A new "grassroots" farmers' group with close ties to Monsanto has been formed to outlaw labels that would notify consumers they are buying milk from cows not treated with recombinant bovine growth hormone (rBGH). Monsanto genetically engineers rBGH, called Posilac, which is injected into cows, forcing them to produce more milk.
Third Party Technique
An article in the Independent links funding for the "2008 International Conference on Climate Change" held in New York earlier this month to tobacco and oil companies.
R.J. Reynolds (RJR) may be funding a South Carolina anti-tax group to oppose a cigarette tax for health care. The Cover Carolina Collaborative, a group of health care organizations, is proposing that the state's tax be raised to $1.00 a pack, to help cover uninsured employees. South Carolina currently has the lowest cigarette tax in the nation, at seven cents a pack.
Philip Morris has quietly disbanded its controversial External Research Program (PMERP), through which it funded academic and scientific research at major universities. The funds doled out by the program were substantial: in the 2006-07 fiscal year, the University of California system alone received around $16 million through PMERP.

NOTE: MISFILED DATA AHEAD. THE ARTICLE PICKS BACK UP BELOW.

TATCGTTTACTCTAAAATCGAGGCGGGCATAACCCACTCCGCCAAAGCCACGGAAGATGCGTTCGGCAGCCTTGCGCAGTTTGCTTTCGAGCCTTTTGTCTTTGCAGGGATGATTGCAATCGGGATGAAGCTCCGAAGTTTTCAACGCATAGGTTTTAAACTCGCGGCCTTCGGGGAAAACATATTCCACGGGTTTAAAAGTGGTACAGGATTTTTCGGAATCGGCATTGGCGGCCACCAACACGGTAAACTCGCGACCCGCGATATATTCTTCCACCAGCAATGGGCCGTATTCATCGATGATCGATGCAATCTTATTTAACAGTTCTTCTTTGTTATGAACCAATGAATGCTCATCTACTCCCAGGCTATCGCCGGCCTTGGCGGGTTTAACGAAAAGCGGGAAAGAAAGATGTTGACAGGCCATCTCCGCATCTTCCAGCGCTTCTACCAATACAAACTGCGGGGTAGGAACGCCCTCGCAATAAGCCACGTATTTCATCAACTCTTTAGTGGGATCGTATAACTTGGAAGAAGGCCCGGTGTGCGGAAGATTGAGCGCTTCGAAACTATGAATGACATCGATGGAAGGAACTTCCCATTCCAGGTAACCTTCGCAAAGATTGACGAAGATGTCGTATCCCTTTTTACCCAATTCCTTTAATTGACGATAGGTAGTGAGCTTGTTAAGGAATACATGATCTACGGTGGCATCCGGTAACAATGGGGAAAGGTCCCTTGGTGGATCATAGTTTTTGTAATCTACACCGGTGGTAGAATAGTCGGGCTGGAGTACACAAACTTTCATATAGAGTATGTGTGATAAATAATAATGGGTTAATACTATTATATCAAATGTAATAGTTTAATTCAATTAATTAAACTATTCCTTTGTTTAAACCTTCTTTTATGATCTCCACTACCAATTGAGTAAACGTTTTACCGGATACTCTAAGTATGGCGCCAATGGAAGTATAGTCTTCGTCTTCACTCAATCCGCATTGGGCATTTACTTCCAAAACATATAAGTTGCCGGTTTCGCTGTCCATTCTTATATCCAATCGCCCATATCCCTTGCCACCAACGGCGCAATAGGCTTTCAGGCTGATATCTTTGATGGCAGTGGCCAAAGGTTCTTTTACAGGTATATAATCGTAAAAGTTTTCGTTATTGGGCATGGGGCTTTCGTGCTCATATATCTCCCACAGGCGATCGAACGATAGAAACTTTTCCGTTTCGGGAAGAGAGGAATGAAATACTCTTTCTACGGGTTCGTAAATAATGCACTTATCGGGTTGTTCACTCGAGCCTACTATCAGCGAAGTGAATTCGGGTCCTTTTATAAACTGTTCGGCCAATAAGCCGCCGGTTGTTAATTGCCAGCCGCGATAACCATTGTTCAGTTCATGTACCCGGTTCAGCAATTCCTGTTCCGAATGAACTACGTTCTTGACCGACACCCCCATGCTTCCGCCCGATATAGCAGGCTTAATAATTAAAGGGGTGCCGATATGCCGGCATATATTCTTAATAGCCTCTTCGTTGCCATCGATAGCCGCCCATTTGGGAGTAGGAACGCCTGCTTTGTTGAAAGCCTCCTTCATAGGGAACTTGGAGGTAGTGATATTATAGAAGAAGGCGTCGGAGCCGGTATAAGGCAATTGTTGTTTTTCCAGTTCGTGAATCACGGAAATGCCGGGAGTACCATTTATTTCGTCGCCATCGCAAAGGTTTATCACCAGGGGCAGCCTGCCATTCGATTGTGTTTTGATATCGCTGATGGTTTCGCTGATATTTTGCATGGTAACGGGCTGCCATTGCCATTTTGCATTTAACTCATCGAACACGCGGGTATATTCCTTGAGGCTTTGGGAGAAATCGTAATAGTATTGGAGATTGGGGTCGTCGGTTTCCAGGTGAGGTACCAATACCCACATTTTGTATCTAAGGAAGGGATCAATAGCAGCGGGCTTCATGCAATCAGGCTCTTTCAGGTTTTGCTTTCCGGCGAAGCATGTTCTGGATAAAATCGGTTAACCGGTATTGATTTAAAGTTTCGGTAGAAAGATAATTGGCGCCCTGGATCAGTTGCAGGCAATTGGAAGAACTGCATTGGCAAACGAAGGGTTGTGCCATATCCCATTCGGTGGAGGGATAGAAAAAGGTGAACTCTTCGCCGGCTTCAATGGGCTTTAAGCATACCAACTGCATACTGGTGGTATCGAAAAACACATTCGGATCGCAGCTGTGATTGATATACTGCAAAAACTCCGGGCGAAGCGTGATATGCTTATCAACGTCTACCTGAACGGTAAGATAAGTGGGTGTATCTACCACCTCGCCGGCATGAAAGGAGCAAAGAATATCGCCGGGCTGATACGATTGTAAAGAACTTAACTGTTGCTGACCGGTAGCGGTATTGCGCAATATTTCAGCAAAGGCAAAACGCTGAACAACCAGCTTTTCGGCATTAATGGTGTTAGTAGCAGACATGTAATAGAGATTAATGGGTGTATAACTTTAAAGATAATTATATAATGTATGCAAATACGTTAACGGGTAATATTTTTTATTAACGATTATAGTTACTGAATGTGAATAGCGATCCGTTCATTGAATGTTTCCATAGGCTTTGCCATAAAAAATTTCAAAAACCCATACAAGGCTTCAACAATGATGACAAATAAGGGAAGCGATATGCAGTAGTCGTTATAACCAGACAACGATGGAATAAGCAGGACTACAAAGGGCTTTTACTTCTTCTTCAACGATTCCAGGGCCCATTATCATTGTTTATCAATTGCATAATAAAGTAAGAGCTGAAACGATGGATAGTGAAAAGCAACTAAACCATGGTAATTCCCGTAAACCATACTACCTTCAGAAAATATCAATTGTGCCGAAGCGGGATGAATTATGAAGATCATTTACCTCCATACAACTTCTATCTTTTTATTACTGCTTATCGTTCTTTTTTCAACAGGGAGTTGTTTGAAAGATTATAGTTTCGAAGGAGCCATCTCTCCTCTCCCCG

Ray Moynihan reveals that while educational events have been advertised to Australian medical practitioners as being independent, behind the scenes sponsoring drug companies were being offered the chance to nominate speakers and topics relating to their drugs.
A February 9 Los Angeles Times article about University of California, Los Angeles professor Edythe London taking a $6 million grant from Philip Morris to study the brains of child smokers and monkeys addicted to nicotine once again raises questions about the appropriateness of university researchers accepting tobacco industry funding. Philip Morris denied that they have a stake in this particular project, but the denial had little credibility since the company no doubt will benefit from understanding more about youth smoking and nicotine addiction. After all, the future of their business depends on these two topics. Still, we wonder why any person curious enough to be engaged in scientific research isn't also curious enough to find out what's in it for Philip Morris before they accept the funds? These days, the answer is as close as your computer.
When the dangers of smoking first became widely known, cigarette companies secretly hired biomedical scientists to create confusion.
"The American public deserves to know when someone is trying to persuade them." — U.S. Federal Communications Commissioner Jonathan Adelstein, Thursday, January 17, 2008
Front Groups Beware of Full Frontal Scrutiny
Today, the Center for Media and Democracy and our partners at Consumer Reports WebWatch launched an exciting new project: Full Frontal Scrutiny. The site seeks to shine a light on front groups -- organizations that state a particular agenda, while hiding or obscuring their identity, membership or sponsorship, or all three. Google the term "front groups" and the number one return is CMD's extensive articles on its SourceWatch site.